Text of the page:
This is an interesting snapshot of the challenges we face in training the Iraqi army. An extensive quote to capture the mood of the story:
Abandoning the stronghold, however, would allow the militias to move in again and seed the road with roadside bombs. Other Iraqi units had stood their ground through several long firefights, and [U.S. Army] Captain Veath was surprised that the major’s unit was leaving after holding off another militia attack.
“You went through a whole battle and are now removing yourself?” Captain Veath asked incredulously. “Are any of your men dead?”
[Iraqi Army] Major Sattar acknowledged that his unit had several wounded but none killed. But he and other Iraqi soldiers insisted that they were poorly equipped to battle the militias. Iraqi forces, they said, were short of ammunition, had only a few armored vehicles and were up against militia fighters they said were equipped and trained by the Iranians.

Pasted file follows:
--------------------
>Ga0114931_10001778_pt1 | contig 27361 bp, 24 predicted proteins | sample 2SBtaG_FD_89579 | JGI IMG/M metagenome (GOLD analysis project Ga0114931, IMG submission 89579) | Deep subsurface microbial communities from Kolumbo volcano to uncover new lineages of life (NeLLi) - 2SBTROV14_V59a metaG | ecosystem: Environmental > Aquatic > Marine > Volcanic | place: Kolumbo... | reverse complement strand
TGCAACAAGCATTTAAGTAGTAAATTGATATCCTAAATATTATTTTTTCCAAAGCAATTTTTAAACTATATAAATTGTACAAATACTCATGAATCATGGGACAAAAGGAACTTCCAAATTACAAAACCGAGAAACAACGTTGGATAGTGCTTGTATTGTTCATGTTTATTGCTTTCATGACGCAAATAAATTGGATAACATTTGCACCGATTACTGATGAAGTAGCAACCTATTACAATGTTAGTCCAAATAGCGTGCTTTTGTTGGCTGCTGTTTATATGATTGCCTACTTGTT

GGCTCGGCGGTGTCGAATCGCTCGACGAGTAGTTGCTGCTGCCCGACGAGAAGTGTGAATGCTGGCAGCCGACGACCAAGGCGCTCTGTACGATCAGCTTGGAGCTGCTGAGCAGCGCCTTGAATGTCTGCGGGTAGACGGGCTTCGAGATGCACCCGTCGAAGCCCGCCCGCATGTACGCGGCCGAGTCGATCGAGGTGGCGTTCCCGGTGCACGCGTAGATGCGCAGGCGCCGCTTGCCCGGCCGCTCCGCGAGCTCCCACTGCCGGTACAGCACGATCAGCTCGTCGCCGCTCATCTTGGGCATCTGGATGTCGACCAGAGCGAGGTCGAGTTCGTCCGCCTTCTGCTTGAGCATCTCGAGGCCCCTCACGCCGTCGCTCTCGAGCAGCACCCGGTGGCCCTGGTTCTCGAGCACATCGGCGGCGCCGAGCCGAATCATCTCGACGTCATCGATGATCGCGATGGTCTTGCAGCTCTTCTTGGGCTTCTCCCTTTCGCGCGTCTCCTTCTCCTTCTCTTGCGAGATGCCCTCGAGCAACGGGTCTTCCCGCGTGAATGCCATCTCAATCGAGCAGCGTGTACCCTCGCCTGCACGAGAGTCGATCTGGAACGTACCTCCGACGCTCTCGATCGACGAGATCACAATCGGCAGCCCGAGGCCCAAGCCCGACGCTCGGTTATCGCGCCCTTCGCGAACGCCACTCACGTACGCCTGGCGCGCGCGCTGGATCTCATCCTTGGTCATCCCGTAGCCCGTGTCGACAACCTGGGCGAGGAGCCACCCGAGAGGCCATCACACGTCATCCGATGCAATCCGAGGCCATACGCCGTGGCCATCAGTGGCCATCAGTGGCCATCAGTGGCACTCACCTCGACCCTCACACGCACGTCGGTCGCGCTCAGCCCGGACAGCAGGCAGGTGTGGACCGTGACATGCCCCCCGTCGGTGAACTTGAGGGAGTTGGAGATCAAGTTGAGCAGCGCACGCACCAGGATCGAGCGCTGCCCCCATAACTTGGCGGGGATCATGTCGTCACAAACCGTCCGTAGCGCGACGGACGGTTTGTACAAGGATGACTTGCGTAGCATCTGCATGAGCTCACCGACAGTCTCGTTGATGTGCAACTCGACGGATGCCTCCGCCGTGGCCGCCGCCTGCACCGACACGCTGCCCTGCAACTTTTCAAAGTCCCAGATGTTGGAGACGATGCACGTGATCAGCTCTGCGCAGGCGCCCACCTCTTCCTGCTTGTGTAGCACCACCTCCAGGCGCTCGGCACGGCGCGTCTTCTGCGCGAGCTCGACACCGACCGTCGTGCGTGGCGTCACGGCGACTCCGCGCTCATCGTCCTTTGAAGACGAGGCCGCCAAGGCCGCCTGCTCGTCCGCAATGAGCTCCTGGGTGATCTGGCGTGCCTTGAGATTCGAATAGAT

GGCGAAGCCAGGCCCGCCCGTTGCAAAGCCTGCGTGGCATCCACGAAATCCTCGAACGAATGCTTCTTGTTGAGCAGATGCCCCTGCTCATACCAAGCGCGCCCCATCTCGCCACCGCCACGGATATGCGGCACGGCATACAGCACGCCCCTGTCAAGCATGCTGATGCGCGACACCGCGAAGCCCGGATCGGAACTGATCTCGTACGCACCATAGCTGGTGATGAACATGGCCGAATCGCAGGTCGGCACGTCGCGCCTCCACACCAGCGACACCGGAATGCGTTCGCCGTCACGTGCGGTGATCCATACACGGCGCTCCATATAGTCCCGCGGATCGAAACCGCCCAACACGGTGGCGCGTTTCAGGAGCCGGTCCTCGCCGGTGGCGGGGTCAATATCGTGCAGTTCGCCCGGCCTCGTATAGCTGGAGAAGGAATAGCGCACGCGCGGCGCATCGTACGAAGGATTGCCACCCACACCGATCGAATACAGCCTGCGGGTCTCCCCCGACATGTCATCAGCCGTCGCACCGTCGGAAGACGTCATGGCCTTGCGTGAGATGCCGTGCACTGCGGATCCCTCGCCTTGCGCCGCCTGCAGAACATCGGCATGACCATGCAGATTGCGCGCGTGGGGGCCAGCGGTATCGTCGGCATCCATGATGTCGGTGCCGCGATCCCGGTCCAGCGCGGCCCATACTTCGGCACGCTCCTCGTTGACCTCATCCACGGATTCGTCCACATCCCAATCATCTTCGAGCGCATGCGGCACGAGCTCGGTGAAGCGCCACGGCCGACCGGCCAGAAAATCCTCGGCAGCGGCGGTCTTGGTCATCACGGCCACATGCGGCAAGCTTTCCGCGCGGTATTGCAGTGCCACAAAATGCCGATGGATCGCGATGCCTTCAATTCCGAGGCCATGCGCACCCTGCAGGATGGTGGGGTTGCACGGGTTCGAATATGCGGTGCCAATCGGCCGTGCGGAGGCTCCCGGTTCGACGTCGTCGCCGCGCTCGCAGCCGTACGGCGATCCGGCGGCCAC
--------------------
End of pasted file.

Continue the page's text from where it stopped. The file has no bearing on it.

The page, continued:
“We are not afraid,” the major responded.
No one seems to be getting the bigger picture, which is that the United States has never had much success in training non-Western forces. For instance, despite years of efforts, the South Vietnamese military was never more than sporadically effective.
The key insight comes from Victor Davis Hanson, who has argued that there exists a “Western Way of War” that is focused on annihilating combat. Hanson, whose political views are often quite extreme, is nonetheless a superb military historian. He argues that the “Western Way of War” is culturally contingent, not universal. And he’s right. Look at how we fight in Iraq. Most of our engagements are movements to contact, meaning we deliberately seek out engagements, giving our enemies the first shot. We then seek cover, lay down suppressing fire, and slowly advance on enemy positions in order to destroy them. Fix, close, and kill.
This is simply not the way Arab — or indeed most non-Western — militaries fight. Warfare in most of the world is based around the concept of the raid and the use of hit and run tactics. This is not a form a cowardice, but rather simply an alternative form of warfare that is also quite effective in its own way.
The United States will only consider the Iraqi Army effective when it fights as we do, but realistically it is never likely to become an American-style military adept at close combat and annihilation. Training them in this form of warfare is simply not culturally appropriate.